Home National housing Cost hyperinflation is blowing up Australian homebuilders

Cost hyperinflation is blowing up Australian homebuilders

0

Last month, the Australian Bureau of Statistics (ABS) released Consumer Price Index (CPI) data showing new home prices soared a record 20% in the financial year 2021-22:

Extreme cost inflation is pushing up new home prices.

On Tuesday, ABS data on housing approvals for July showed the average cost of a new home soared to $406,000, up $80,000 (25%) from its level of before the pandemic:

Average cost of a new home

Hugh Hartigan, head of research at the National Housing Finance and Investment Corporation, said that “the cost of several construction inputs such as lumber, plywood and wooden windows have all increased by more than 30% over the past year. over the past year, reflecting the difficulty of supply. constraining conditions under which manufacturers and developers work”.

Inflation above cost inflation is the main reason so many Australian homebuilders have gone bankrupt this year.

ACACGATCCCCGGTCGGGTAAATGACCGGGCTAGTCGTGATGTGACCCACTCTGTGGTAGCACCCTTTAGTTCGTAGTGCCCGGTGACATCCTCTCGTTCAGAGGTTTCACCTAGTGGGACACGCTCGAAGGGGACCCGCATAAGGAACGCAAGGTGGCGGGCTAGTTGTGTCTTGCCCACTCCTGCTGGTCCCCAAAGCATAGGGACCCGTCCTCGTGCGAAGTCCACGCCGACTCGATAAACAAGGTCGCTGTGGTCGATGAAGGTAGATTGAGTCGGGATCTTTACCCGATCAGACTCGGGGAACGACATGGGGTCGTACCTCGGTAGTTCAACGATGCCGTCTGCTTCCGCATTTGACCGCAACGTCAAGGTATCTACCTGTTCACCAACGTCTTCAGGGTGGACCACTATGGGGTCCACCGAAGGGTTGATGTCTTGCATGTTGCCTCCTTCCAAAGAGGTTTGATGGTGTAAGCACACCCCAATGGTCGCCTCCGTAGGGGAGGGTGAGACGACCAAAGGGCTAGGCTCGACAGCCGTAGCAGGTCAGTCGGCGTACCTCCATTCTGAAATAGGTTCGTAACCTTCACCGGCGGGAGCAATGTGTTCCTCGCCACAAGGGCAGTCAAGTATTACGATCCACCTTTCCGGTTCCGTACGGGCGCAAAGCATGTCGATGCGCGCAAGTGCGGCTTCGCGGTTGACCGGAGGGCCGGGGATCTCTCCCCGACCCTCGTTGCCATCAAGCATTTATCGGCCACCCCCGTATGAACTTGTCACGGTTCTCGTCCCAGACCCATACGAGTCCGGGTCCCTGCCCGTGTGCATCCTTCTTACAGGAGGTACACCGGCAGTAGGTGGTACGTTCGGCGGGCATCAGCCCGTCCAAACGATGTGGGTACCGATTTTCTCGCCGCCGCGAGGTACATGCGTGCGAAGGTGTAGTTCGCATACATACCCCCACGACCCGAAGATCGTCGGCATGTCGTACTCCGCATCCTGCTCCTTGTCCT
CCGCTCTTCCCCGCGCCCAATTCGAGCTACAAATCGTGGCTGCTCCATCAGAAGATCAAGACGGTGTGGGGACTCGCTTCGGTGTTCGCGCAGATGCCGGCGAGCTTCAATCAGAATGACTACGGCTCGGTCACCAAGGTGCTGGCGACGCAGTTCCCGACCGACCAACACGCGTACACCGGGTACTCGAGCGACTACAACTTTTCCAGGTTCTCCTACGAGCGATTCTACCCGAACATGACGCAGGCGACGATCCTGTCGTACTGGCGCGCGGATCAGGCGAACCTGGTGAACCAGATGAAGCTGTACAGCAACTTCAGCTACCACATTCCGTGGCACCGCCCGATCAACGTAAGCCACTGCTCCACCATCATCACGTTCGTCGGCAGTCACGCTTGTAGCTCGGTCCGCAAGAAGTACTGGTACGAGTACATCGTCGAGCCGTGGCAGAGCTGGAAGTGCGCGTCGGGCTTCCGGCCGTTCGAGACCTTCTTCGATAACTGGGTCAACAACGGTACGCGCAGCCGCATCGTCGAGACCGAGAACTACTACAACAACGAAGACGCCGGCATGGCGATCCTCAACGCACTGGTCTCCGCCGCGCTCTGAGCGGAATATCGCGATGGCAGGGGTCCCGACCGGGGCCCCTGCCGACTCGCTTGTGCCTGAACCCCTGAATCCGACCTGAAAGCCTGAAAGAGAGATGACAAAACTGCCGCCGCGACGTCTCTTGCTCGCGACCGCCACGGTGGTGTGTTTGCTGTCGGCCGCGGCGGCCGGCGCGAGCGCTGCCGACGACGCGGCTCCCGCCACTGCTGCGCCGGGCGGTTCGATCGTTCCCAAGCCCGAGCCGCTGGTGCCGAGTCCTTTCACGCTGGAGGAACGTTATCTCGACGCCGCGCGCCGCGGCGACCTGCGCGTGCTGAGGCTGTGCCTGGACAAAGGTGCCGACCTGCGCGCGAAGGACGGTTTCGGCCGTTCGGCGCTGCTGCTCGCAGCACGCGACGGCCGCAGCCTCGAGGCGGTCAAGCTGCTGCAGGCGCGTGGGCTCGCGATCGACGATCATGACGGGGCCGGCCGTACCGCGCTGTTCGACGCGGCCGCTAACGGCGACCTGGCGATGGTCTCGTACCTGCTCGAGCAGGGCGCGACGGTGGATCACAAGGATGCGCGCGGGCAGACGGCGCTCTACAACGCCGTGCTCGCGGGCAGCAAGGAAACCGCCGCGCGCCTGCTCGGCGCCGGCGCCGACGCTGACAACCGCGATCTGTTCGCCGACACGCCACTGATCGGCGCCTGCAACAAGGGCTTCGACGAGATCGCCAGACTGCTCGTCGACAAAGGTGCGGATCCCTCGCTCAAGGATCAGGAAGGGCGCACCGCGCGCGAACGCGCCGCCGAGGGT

Ultra-low interest rates and the Morrison government’s HomeBuilder stimulus led to thousands of fixed-price construction contracts being signed. Then the cost of key building materials, such as steel and wood, skyrocketed due to global supply constraints. As a result, builder margins turned negative.

The end result is builders working hard, bleeding money at an alarming rate, pushing many into insolvency. It is therefore a “deficit” boom for the industry.

The longer term implications are worrying given that this could leave Australia with reduced building capacity at the same time as the Albanian government accelerates immigration (housing demand) to record levels.

Indeed, Hugh Hartigan, head of research at the National Housing Finance and Investment Corporation, believes that rapidly rising interest rates, high costs and supply constraints mean there is a “significant downside”. its forecast of around 550,000 new homes over the next three years. mid-2024.

It’s a disaster in the making.

Unconventional economist
Latest articles from Unconventional Economist (see everything)